No cellulite treatments work permanently, but we keep trying them anyway
By R. Morgan Griffin
Reviewed By Brunilda Nazario, MD
The world's relentless war on cellulite has a new front. This year, an Italian clothing company released the first line of anticellulite pants. As you casually sashay about town, the friction between your body and the jeans reportedly releases an anticellulite cream -- all for $139. Does it work? The world's dermatologists are unconvinced.
Jeans saturated with skin cream are only one of many remarkable cellulite treatments. We've all seen other miracle cures: creams, herbs, massage machines, and lasers. But let's cut to the chase: Is there any treatment out there that will get rid of cellulite?
"There's really nothing that works well," says Lisa Donofrio, MD, associate clinical professor of Dermatology at Yale University.
But this stark fact -- there is no cure for cellulite -- doesn't stop us from hoping and shelling out a lot of money. Even the most savvy and cynical among us tend to get wide-eyed and trusting when we read the claims on a tube of a miracle cream.
While there aren't any permanent cures, there are some cellulite treatments out there that might -- might -- help some people get temporary improvement. So to guide you in the right direction, here's a survey of what's out there: from the harmless (and maybe just a little bit effective) to the unproven and potentially dangerous.
What Is Cellulite?
From a medical standpoint, the fat in cellulite is just fat, the same as any other fat on your body. The term cellulite has only been used in the U.S. for about 30 years -- it was popularized in 1973 by a book-writing spa owner. The term refers to the dimpled appearance of the skin seen in areas of the hips, thighs, and buttocks. It is more commonly seen in women because of the way a women's body distributes fat. Experts estimate that about 85% of women develop cellulite.
"You often see it at times of hormonal surge, like pregnancy or puberty," says Elizabeth Tanzi, MD, co-director of laser surgery at the Washington Institute of Dermatologic Laser Surgery in Washington.
Tanzi says that men may be less likely to have cellulite because they have thicker skin, which is much better at hiding the fat beneath.
While many look at cellulite as a disease -- a harmful build-up of toxins that must be healed -- it's no such thing. It's a perfectly normal and natural way of carrying fat.
Even though cellulite isn't an illness and doesn't need a cure, there are plenty of cellulite treatments nonetheless. Here's the rundown:
Exercise and Diet
Getting regular exercise, eating a healthy diet lower in calories, and maintaining a normal weight may work as a cellulite treatment for some people. No special diet is necessary: just a commonsense one that's high in fruits and vegetables and low in fat.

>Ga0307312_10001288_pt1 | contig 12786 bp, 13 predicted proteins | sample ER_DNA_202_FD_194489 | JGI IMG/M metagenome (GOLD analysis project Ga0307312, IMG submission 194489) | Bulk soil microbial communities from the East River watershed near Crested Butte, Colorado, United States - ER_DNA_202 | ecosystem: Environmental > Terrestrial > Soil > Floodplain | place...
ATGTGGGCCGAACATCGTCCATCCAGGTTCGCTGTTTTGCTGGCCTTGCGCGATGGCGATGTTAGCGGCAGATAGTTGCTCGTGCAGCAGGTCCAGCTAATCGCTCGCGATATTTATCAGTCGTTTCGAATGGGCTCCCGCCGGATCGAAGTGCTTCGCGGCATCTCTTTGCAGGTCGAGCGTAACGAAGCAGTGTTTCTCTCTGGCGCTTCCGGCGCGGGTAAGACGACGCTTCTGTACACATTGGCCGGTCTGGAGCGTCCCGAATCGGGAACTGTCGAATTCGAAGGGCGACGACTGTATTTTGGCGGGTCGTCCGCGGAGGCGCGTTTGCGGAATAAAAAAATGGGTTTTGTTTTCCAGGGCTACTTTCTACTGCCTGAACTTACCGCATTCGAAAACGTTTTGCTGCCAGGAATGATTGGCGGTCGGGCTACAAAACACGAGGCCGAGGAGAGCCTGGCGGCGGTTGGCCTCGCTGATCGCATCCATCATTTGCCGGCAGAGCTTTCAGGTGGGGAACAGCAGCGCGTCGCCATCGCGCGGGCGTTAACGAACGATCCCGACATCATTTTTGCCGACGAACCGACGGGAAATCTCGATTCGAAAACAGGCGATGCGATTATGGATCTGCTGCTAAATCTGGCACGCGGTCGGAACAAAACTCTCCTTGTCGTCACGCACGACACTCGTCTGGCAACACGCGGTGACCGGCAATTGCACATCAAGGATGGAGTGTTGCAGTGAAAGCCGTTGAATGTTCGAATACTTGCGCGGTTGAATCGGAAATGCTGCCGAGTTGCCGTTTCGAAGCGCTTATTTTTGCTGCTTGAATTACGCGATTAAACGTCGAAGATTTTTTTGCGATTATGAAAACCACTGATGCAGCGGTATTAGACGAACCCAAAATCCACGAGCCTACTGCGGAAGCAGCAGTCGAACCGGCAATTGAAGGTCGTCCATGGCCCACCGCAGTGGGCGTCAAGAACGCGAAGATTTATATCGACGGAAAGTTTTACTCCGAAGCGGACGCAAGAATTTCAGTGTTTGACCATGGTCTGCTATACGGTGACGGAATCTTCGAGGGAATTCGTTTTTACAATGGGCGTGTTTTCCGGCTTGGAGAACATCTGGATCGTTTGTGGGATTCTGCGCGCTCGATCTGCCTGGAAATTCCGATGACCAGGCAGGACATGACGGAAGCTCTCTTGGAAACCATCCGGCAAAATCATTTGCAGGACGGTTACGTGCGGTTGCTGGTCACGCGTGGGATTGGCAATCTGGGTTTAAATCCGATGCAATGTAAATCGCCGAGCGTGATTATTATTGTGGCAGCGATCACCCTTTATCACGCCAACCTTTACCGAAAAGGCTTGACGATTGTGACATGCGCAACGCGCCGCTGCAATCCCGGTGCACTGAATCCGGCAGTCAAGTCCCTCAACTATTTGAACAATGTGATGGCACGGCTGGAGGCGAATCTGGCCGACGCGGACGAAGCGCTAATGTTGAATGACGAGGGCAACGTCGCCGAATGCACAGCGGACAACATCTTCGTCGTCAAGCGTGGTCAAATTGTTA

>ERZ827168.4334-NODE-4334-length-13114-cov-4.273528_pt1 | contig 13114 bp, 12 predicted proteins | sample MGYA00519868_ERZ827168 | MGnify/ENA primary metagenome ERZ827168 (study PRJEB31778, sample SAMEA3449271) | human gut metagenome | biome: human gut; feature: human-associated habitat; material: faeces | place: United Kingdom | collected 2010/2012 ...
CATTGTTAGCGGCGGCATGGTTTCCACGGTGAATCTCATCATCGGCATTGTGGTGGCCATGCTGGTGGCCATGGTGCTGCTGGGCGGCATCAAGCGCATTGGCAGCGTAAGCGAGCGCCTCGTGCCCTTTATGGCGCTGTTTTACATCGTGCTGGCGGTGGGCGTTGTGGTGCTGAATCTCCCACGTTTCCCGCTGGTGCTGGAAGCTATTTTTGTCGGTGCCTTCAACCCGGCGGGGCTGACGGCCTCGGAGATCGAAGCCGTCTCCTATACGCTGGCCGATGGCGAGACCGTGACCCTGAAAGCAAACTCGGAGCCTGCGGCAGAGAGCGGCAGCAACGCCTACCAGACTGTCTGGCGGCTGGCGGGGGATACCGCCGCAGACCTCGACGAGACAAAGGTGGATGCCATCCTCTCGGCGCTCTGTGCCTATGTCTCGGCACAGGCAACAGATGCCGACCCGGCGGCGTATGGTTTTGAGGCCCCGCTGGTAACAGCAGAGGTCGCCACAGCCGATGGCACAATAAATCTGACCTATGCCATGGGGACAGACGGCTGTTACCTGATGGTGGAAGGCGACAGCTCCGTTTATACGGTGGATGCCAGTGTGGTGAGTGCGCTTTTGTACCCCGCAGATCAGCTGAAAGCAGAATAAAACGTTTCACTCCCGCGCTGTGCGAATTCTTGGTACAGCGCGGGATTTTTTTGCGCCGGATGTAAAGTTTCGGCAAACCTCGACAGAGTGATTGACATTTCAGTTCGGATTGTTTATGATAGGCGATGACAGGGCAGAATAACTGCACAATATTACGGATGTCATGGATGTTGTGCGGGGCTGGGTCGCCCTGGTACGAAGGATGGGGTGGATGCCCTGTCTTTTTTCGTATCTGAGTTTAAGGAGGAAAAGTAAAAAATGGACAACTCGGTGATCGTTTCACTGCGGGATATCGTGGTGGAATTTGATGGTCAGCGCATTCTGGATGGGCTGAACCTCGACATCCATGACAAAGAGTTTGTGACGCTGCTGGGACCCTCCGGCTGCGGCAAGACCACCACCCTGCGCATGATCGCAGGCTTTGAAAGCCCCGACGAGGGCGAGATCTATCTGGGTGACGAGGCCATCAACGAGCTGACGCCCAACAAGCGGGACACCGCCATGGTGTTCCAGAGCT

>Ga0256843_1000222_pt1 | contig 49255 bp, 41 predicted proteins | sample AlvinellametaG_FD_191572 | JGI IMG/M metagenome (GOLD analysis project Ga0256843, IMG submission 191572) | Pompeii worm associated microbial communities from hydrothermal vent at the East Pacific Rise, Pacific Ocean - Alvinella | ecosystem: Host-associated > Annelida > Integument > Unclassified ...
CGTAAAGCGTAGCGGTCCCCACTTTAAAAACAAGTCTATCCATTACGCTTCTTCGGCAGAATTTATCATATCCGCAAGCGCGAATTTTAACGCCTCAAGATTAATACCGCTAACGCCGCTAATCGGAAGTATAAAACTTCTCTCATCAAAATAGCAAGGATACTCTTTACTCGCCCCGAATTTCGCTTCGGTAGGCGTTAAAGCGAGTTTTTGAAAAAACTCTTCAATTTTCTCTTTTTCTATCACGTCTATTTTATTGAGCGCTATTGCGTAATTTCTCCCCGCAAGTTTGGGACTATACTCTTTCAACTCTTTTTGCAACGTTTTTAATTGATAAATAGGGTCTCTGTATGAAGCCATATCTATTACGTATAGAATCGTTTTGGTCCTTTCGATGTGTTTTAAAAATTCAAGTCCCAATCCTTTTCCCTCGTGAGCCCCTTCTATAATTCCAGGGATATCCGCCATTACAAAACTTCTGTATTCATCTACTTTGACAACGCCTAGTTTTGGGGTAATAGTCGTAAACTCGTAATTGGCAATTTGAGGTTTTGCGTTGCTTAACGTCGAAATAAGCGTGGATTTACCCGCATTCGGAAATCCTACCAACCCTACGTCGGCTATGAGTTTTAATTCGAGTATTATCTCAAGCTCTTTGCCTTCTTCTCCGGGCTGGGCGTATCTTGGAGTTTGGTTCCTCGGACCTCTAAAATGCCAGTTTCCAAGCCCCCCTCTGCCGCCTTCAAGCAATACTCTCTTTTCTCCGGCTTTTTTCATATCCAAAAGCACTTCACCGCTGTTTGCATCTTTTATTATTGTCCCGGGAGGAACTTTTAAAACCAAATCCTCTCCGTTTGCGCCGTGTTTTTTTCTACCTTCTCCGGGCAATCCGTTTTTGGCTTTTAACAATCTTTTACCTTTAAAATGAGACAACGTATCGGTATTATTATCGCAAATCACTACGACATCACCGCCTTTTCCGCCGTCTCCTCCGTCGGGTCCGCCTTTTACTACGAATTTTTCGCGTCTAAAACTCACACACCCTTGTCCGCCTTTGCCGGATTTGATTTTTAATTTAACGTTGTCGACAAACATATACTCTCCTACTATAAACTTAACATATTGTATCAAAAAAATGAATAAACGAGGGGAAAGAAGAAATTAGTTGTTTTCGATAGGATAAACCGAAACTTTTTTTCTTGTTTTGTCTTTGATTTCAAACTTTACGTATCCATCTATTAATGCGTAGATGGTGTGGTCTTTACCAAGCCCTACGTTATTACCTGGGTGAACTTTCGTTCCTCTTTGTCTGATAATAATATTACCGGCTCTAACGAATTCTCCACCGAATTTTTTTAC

But exercise and diet won't necessarily solve the problem. Losing weight will reduce the proportion of fat in your body, and hence a proportion of the fat that's trapped in cellulite.
However, the appearance of cellulite is really genetically predetermined. "I always recommend exercise and a good diet as a way to deal with cellulite," says Tanzi. "But it's true that in some women, exercise and diet don't do a thing."
There are countless creams available as cellulite treatments. Many are over the counter and a few are by prescription. Most have some eye-catching ingredient -- prehistoric mud, the pollen of the most rare Alpine weed, and so on.
Do any of them work? According to some doctors, these cellulite treatments may work in some people. However, even proponents caution that the effects are modest and not permanent.
"I don't recommend creams, but if patients want to try one, I generally don't have a problem with it," Tanzi tells WebMD. She suggests looking for creams that contain caffeine or theophylline. There are some studies that show these ingredients might have an effect on cellulite, causing fat cells to dissolve. Other studies disagree.
Even if these ingredients might cause fat to dissolve theoretically, slathering it on the surface of your skin isn't going to do much, Donofrio says. Your skin is designed to keep things out, after all. Expecting a topical cream to "soak into" the fat is kind of like placing a sandwich on your belly and expecting it "soak into" your stomach. The cream will never get near the fat deposits.
"I think that the effects of any cream are doubtful," says Donofrio. "But I do have some patients that swear by them." If you want to try them, she strongly advises that you go with an $8 bottle you can pick up from a drugstore. "The ingredients are really no different from the fancy ones that cost $100 a bottle," she says.
One of the best-known cellulite treatments is Endermologie, a "deep-massage" approach to reducing cellulite developed in France. It uses a device that suctions the skin with a vacuum and kneads it with a set of rollers.
"Some studies have shown the deep-tissue massage can break up some of the fibrous bands, help circulation, and improve the appearance of the skin," says Tanzi. She says that while it works for some women, the effects don't last. You'll need regular maintenance treatments to keep up appearances.